Lean Manufacturing Visual Factory refers to lean manufacturing theory. It describes visual methods a factory or any manufacturing plant can use to communicate information about a process to everyone who needs to understand it as they work.
What Exactly Is It?
A visual factory uses a collection of conceptual tools that will convey information in a clear, accurate, efficient, and organized way to those who need to know it. Since this visual information is easier to comprehend then verbal or mathematical symbols, information is conveyed via signs, graphics, photographs and charts. This information is quickly comprehensible and easily accessible to those who need to understand the status of a process. Moreover, this way of communication becomes even more valuable when processes evolve and become increasing complex. Using this method, even complex information can still be quickly grasped and put to use.
How Does It Work?
Lean Manufacturing procedures seek to answer one straightforward question: What is the information necessary to move from the current state of a process to a future state? Evaluating the current state of a process becomes meaningful through contrast, comparing what is happening now to what is desirable in the future. This information is kept relevant by considering process metrics, work instructions, and general plant information.
1. Process Metrics
Kaizen Guide: Better your business with continuous improvement
To be successful, you can’t make an improvement once and forget about it. Effective lean businesses use kaizen, which means “continuous improvement”. In kaizen, everyone looks for ways to improve processes on a daily basis. This Kaizen Guide explains the kaizen mindset, basic kaizen concepts including the PDCA cycle, and real-world examples.
Metrics are placed at the machine or operating unit to deliver information in real time. When there is instant information, adjustments can be made immediately to a process. A metric that communicates information through light is called an andon, and this is usually a central feature in a visual factory because it provides instant feedback on the state of a process.
2. Work instructions
These give workers information on what to do and when to do it. Instead of verbal descriptions, graphics and photographs are preferred as they give clear instructions and minimize errors in production. The more accurate the graphic reflects the process, the higher the level of communication. Words and numbers can be interpreted in many ways because they are constrained by rules of grammar and style or mathematical sequence and logic, but a clear visual representation offers a literal description that can be immediately understood.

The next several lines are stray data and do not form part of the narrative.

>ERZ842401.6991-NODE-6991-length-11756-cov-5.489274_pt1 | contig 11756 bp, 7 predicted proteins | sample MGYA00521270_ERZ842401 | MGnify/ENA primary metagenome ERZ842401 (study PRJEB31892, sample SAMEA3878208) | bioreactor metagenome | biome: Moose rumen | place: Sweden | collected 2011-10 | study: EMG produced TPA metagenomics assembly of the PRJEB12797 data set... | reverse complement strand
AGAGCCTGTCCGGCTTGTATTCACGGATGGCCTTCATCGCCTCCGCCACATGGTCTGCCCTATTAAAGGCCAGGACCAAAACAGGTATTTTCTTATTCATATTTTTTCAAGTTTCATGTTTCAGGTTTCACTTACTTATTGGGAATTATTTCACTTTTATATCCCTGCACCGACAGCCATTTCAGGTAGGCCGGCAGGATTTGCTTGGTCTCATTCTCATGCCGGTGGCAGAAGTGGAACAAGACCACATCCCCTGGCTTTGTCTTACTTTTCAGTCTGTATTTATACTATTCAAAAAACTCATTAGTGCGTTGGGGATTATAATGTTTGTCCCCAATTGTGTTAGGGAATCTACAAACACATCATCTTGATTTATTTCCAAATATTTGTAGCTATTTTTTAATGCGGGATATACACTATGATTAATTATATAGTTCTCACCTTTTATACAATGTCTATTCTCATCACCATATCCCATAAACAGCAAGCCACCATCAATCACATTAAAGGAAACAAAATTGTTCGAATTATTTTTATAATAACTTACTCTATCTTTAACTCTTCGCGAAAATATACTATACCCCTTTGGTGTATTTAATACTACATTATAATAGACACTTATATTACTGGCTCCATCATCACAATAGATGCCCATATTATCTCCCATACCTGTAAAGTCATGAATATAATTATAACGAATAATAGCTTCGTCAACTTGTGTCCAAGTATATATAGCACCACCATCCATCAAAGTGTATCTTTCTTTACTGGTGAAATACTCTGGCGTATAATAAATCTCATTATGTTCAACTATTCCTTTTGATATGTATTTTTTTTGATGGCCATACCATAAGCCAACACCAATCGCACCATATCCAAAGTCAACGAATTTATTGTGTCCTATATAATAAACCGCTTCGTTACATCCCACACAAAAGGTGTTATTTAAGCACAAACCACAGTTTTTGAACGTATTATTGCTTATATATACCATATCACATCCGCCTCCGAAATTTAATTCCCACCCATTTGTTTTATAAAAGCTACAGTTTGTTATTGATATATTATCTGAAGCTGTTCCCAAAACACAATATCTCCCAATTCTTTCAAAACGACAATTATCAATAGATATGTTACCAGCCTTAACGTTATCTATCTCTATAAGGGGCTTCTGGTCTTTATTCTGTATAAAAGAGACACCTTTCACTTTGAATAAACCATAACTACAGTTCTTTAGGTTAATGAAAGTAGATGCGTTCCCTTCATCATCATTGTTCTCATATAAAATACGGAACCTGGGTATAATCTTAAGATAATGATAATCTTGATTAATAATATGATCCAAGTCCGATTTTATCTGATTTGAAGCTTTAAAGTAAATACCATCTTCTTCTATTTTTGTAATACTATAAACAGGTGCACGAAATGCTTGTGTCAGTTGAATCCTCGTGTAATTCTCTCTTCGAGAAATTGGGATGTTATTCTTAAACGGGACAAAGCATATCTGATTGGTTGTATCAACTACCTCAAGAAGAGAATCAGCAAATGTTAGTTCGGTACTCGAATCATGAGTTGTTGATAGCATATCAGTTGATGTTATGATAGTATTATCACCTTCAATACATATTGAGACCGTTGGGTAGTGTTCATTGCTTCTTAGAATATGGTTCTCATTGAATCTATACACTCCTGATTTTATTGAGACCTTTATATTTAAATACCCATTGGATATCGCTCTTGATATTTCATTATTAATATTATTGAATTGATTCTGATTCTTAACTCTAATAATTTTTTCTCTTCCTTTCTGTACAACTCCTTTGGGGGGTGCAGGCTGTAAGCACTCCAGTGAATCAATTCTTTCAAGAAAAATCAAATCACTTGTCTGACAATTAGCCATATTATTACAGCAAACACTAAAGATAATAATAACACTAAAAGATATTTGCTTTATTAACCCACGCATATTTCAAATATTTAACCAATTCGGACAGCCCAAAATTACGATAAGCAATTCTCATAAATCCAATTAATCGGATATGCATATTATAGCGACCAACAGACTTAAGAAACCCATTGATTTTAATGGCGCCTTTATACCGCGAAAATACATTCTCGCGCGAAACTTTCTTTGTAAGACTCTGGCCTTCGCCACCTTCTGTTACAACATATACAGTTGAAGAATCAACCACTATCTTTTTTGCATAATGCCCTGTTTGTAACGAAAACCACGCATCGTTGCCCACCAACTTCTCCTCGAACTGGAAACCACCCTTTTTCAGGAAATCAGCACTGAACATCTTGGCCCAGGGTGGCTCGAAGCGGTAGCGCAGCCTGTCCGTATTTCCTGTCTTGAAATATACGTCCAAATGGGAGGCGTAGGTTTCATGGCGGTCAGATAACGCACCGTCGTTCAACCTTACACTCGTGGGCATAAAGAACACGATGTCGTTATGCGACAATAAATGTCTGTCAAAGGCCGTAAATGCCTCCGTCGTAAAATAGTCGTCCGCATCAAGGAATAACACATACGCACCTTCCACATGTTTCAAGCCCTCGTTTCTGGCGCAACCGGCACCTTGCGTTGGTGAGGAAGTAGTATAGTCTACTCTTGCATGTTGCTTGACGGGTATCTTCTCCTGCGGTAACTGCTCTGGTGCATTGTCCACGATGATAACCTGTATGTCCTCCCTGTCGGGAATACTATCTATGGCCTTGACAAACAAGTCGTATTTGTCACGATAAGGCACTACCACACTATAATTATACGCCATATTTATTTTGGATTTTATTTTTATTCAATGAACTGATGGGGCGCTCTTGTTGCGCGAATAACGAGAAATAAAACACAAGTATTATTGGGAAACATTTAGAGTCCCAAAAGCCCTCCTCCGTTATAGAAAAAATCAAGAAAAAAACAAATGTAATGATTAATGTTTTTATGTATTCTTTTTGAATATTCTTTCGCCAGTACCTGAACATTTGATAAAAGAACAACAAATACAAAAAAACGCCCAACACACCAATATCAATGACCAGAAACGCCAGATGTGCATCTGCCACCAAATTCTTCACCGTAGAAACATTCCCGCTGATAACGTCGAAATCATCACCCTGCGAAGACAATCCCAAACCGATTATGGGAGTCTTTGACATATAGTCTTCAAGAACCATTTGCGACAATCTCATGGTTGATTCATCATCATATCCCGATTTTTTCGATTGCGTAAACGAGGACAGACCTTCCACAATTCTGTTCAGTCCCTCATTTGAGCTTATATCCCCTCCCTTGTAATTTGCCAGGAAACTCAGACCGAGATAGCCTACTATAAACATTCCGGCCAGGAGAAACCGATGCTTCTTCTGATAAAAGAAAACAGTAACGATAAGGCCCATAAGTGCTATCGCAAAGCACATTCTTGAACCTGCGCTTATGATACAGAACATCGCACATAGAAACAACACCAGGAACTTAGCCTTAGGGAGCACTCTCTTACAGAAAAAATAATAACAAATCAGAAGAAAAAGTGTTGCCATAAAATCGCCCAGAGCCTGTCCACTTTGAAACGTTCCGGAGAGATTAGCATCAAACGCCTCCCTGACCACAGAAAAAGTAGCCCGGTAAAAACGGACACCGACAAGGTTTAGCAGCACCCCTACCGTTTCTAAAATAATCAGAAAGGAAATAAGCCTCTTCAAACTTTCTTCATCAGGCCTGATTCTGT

3. General plant information
This is usually posted in a central location and stimulates two-way information exchanges. This information raises awareness, alerts about changes, posts warnings about how to handle potentially dangerous manufacturing processes, and motivates production.
- It prevents errors arising from miscommunication. Often what is written or spoken can be interpreted in multiple ways.
- It increases comprehension, even when describing complex processes.
- It makes employees feel more competent and reduces friction due to misunderstanding about what needed to be done to run a process effectively.
- It improves the way machines are used, improving up-time and increasing run rates.
- It decreases how long work stays in progress.
A company that employs the standards and procedures outlined here will improve internal communication; reduce wastage of time, money, and materials; and provide optimum working conditions and efficient machine operations.
- 7 Reasons to Eliminate Waste and Go Lean
- Seven forms of Waste – Lean Six Sigma
- 3P and Lean
- Communication Needs Feedback
- JIT – Just In Time Manufacturing Explained
- Lean Layout Fundamentals
- Visual Factories– creativesafetysupply.com
- 5 Visual Factory Tips– blog.creativesafetysupply.com
- Use Visual Signs and Implement Lean– aislemarking.com
- The Visual Workplace – 5 Less Obvious Places to Use Signs and Labels– safetyblognews.com
- The Visual Workplace– iecieeechallenge.org
- Visual Communication 101– creativesafetypublishing.com